PR and disruption – embracing and surviving change

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Disruption: to break apart, throw into confusion or disorder; to interrupt or impede the normal course of progress

If you’ve ever felt that PR conferences are rather tame and predictable with their keynote speeches, panel discussions and case study examples, well London College of Communications is taking a different approach with its new development: PR and Disruption: Embracing and Surviving Change.

Rather than sitting back and waiting for the next opportunity to network over coffee and delicious danish pastries, attendees should find this event to be edgy and a little less polite than the usual carefully choreographed conference.

Yes, the formal blurb lists all the standard conference elements – but, IMHO its most important features are the ‘face-off’ debates that I will be chairing and the practical sessions where you can ‘get your hands dirty’.

I’m hoping for real energy, disagreement and challenging views in the three ‘face-off’ debates. I want polarised opinions, argumentative viewpoints and clear differentiation of perspectives both among the speakers and those witnessing the novel ‘face-off’ counter propositions. The audience should have their own initial positions confirmed and smashed to pieces at the same time – with lively input and debate from each session. We need to get outside our comfort zones at such events and rather than snoozing after lunch, I aim to get the adrenalin flowing in a battle of the brains with some polemic arguments.

First into the ring will be:

Paul Seaman (@PaulSeaman) vs Dr Oyvind Ihlen – debating the Social Role of PR. This pits an argument for a focus on PR helping economic growth against a social role to enhance civic society. Hard-nosed pragmatic finance against favouring the public interest?

Next up will be:

Drew Benvie (@drewb) vs Richard Bailey (@behindthespin) – arguing around media disruption. In the red corner, is compelling multimedia story-telling across multiple online and offline platforms. In the blue corner, let’s hear it for powerful traditional news channels.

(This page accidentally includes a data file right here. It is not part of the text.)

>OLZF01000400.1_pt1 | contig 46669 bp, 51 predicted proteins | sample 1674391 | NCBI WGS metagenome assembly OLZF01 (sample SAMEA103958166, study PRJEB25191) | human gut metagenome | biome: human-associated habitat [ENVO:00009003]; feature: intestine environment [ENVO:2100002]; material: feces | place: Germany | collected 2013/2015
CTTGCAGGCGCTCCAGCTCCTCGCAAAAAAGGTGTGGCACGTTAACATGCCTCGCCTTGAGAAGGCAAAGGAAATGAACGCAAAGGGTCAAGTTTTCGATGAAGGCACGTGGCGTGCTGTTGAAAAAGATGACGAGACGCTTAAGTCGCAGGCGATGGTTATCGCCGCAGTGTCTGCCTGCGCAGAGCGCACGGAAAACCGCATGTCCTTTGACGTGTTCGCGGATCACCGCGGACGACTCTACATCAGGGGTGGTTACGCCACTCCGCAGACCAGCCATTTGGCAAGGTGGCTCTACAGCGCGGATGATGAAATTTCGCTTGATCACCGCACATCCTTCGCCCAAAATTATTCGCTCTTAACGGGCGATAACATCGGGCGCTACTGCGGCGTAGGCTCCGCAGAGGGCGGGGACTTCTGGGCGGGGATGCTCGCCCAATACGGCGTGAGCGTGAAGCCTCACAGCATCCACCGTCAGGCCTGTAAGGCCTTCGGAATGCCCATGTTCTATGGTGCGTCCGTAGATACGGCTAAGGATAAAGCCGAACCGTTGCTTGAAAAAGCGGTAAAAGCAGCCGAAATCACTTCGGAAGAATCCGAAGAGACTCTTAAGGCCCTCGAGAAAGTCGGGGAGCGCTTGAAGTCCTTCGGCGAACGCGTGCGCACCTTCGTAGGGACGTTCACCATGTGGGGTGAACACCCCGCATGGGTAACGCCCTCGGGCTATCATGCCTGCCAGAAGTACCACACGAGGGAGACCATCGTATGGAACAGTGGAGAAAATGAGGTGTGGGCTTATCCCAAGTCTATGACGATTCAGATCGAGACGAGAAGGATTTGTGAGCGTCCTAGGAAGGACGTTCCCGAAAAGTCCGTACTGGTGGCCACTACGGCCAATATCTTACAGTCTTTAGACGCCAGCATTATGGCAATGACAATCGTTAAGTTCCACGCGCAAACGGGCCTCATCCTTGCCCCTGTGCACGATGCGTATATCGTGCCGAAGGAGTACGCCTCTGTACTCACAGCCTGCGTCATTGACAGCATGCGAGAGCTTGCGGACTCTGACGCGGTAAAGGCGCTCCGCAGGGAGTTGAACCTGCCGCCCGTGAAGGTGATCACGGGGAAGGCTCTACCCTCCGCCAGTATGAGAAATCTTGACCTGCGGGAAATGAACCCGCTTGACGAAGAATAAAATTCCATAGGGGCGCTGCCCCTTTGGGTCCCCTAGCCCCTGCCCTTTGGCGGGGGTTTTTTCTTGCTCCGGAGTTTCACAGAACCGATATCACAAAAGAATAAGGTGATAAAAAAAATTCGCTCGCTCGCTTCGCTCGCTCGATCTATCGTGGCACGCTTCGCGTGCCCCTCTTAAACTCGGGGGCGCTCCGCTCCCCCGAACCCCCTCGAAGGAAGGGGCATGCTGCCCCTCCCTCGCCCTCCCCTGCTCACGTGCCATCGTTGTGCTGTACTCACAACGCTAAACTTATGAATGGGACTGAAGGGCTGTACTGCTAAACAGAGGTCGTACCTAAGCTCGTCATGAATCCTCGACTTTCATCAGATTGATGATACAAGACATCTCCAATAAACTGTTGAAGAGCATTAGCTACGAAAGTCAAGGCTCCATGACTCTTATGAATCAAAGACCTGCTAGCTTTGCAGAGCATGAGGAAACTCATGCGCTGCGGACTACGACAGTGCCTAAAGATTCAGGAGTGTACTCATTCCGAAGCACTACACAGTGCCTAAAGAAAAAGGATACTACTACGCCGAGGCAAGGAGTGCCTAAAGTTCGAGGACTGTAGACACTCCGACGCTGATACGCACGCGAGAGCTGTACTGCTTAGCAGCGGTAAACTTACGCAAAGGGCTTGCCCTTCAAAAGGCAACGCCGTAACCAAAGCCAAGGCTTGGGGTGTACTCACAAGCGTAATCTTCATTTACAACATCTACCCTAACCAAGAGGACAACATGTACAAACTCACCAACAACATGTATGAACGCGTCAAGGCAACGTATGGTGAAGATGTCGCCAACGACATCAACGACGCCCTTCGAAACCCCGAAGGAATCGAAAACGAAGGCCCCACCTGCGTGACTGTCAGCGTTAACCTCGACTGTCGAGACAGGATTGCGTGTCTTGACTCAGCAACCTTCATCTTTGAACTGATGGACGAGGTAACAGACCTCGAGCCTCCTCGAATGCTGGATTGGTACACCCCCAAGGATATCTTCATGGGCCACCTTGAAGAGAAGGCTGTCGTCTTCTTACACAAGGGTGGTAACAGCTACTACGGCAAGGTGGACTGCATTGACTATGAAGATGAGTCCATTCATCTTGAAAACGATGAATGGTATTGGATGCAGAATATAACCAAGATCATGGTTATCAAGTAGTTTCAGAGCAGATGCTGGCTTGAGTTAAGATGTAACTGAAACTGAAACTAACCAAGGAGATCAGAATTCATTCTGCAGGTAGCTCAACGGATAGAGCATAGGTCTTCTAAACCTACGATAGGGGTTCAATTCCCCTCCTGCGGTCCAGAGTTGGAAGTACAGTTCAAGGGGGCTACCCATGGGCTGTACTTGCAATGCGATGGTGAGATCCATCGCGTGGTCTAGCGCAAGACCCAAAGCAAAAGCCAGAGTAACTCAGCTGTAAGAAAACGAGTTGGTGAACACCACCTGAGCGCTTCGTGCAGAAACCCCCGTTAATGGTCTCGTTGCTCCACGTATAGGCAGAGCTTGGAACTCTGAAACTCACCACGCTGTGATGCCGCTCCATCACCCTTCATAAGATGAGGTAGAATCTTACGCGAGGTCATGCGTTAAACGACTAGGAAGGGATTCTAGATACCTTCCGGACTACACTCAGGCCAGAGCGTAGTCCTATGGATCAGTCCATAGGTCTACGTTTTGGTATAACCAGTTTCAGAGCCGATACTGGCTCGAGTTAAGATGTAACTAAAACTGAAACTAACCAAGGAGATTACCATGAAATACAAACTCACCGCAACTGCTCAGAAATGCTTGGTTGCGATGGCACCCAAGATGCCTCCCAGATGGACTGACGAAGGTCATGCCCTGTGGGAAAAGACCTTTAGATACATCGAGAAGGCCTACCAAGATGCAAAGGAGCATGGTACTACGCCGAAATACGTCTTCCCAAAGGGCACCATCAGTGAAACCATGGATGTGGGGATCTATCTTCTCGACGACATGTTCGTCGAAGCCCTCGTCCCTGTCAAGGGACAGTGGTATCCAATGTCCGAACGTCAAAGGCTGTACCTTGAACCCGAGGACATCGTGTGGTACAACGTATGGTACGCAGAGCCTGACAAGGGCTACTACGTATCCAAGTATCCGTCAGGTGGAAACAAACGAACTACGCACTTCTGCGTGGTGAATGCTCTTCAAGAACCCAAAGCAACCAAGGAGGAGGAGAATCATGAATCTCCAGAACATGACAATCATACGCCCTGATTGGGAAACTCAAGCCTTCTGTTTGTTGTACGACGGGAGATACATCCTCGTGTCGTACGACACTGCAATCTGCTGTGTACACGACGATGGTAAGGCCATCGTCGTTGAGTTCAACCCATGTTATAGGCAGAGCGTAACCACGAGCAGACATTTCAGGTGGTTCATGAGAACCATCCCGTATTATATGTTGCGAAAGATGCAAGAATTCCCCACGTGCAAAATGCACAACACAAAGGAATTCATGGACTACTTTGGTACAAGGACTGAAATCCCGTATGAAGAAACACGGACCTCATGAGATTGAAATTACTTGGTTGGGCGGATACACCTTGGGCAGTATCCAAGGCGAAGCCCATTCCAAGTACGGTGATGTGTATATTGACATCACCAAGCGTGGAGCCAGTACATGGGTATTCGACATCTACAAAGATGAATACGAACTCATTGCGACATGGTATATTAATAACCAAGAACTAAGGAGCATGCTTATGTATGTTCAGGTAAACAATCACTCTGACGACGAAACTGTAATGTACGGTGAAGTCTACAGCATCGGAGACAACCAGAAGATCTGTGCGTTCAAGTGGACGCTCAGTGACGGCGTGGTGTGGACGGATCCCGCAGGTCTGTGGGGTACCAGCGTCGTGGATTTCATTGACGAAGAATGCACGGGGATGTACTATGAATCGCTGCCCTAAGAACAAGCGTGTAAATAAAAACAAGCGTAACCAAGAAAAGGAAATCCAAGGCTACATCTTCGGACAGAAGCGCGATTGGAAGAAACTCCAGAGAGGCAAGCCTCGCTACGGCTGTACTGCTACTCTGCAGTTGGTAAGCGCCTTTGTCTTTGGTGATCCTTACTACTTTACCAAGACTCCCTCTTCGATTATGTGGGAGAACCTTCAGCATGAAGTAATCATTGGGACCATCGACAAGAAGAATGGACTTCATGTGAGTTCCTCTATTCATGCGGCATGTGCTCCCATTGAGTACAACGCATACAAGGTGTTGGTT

Our final bout involves:

Sarah Williams (@sasbongo) vs Stephen Welch (Hay_Group_UK) – wrestling with disruptive skills for PR. Are traditional PR skills sufficient or do they need to evolve, radically and strategically?  Let the battle over competencies begin.

I hope there will be no sycophancy, win-win compromise, or yes, but… no, but… wishy-washy co-orientation. Just raw opinion that has to stand up to rigorous examination and debate. No toddler temper tantrums or ‘because I said so’ retorts will be allowed. All views should be able to stand up to the argy-bargy of the ‘face-off’ – but I’ll discourage yah-boos and banana peel throwing from the audience. Or should I call them publics or activists – as we should not just accept questions from the floor, but throw questions out to the floor as well.

But if all this sounds too rough and tumble – then there’s a choice of a stream of case studies (chaired by my Public Relations Strategic Toolkit co-author, Alison Theaker @thesparkuk) or the dirty hands approach of three workshops co-ordinated by Simon Collister (@SimonCollister). These sound great fun with an opportunity to learn about film-making for PR, how to create impactful PR infographics or developing a smartphone app in 45 minutes.

Here is the full itineary and you can book for the event taking place on 10th July (right up to the day before) via this link: Book for PR and Disruption

Fees: Full-day tickets: £125 (inc VAT). Half-day tickets (morning or afternoon only): £75 (inc VAT)
Location: London College of Communication, central London
Booking: http://bit.ly/PRdisrupt
Hashtag: #PRdisrupt
Contact: For more information email Simon Collister

Published by

Heather Yaxley

Heather Yaxley is passionate about PR - teaching the CIPR qualifications, lecturing part-time at Bournemouth University and running the Motor Industry Public Affairs Association (MIPAA). I'm undertaking a PhD looking at Career Strategies in PR. I love sharing ideas and knowledge - connecting news and views by blogging on public relations and educational developments, especially relating to accelerated and active learning. I'm also a published author, qualified trainer and experienced consultant.